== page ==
It has taken time for China to develop the necessary diplomatic and scientific expertise to become comfortable in this space. As a historic rule-taker rather than rule-maker, its government may need to overcome a natural mistrust of many existing regimes.

This issue is not unique to marine parks. Such hesitation was also evident when China joined the World Trade Organization in 2001 and when it started engaging with UN climate change negotiations in 1994. But China now uses the WTO dispute settlement body as frequently as other members, and ratified the Paris climate agreement at September’s G20 summit which it hosted for the first time – another sign of its increasing diplomatic engagement.

Second, China became a party of the CCAMLR in 2007. As the world’s second-largest economy and largest fishing nation, China has global fishing interests, including off Antarctica. Chinese Krill fishing in Antarctica has grown significantly since 2009, reaching 54,300 tonnes in 2014. This partly explains China’s concerns over proposed no-take zones.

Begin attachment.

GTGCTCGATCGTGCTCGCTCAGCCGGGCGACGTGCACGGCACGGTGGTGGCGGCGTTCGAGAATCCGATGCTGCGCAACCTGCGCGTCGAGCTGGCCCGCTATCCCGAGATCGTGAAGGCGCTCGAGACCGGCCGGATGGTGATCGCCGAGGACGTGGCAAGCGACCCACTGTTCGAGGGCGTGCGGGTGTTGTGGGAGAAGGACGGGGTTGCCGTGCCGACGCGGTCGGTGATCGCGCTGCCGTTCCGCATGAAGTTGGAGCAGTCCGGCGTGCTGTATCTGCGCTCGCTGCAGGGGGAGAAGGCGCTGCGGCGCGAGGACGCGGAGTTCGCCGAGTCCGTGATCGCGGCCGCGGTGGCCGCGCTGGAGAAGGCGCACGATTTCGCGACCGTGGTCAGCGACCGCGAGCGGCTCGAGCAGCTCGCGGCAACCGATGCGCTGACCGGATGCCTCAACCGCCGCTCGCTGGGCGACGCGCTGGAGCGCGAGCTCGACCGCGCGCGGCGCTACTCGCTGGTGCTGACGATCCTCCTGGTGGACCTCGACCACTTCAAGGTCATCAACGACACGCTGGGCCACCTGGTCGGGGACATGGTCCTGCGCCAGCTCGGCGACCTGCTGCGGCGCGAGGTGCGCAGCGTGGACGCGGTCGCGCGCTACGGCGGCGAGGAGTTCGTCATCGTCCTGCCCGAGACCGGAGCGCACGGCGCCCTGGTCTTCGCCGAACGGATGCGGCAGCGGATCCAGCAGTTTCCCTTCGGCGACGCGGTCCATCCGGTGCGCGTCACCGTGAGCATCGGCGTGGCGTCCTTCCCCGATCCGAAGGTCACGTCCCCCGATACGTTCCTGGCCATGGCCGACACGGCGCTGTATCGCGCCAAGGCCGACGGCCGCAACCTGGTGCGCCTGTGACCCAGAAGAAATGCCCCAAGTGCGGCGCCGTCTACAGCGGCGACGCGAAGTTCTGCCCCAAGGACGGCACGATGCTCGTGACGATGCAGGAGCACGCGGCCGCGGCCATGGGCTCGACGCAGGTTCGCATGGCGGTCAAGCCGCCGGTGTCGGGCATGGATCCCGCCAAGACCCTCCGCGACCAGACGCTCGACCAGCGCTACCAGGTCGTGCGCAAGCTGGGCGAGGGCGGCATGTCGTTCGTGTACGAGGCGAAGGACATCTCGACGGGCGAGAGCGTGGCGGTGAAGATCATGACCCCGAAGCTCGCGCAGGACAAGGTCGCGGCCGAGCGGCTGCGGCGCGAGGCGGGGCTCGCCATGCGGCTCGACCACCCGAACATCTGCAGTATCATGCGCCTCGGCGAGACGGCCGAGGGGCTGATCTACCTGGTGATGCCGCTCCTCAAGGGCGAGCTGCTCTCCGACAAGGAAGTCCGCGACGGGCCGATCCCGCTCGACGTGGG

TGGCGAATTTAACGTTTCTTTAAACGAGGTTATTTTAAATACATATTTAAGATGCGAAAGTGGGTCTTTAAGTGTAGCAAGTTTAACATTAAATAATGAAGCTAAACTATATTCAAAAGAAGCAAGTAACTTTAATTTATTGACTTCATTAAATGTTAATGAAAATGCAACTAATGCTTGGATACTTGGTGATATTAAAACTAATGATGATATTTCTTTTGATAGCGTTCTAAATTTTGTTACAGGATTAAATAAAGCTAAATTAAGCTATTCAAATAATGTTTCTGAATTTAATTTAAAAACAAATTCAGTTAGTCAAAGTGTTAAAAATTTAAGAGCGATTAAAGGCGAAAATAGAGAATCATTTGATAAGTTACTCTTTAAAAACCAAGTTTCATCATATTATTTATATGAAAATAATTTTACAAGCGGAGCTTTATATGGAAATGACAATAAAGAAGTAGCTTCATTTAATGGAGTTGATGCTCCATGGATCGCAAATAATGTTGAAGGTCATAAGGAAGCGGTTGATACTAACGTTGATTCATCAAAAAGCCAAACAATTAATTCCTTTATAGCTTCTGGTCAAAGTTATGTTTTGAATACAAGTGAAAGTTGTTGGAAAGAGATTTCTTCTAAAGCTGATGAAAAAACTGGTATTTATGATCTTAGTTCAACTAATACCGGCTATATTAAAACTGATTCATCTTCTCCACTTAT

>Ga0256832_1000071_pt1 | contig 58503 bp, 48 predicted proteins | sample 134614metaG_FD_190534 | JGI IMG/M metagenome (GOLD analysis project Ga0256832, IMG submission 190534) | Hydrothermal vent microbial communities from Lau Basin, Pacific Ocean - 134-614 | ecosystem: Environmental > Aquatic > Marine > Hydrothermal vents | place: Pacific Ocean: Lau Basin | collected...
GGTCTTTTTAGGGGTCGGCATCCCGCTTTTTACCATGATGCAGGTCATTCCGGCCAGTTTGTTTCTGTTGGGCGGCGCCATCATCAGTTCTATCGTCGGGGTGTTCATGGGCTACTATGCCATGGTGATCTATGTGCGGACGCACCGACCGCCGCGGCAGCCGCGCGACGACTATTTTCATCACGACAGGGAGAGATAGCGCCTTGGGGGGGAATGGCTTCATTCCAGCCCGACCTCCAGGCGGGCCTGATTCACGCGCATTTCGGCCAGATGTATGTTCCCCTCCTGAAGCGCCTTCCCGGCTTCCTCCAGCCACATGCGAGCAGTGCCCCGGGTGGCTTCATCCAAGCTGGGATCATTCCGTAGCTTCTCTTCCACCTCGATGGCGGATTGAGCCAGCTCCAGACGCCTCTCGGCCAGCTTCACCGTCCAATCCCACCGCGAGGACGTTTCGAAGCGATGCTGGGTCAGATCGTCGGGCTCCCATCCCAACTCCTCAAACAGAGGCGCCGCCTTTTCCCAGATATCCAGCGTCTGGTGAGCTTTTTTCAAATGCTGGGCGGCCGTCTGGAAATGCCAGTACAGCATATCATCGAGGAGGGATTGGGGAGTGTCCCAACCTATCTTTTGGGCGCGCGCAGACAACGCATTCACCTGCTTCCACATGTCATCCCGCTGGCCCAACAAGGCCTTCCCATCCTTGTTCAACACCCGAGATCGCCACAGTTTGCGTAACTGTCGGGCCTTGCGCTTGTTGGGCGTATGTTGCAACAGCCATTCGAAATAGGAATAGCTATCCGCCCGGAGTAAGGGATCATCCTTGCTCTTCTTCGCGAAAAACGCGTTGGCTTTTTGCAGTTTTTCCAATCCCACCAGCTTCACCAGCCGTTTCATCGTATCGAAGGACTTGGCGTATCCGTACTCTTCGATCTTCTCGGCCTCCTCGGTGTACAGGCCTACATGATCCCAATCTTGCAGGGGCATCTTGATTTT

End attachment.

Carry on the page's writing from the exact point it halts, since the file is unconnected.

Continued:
There is, however, a deeper philosophical concern, which might be described as “anxiousness for commons”. While China’s Antarctic fishing interests account for only a very small share of its global catch, they are highly symbolic because Antarctic fishing showcases China’s quest for freedom in the “global commons”.

Third, the international community is currently developing a new global ocean governance regime. By coincidence, negotiations on the regulation of fishing in the Central Arctic Ocean and other international areas of the high seas have been going on at the same time as the discussions about the Ross Sea. In the Northeast Atlantic, the OSPAR has already established a network of high sea marine parks.

As a rising power, China would not be happy to face constraints or bans on its activities at a time when its rising status gives it access to places like the high seas, the ocean floor, the poles, and outer space. It would be a shame if China were to remain silent on those issues, and it probably won’t – China’s 13th Five Year Plan (2016-20) clearly says the nation would like to take a more active role in global ocean governance.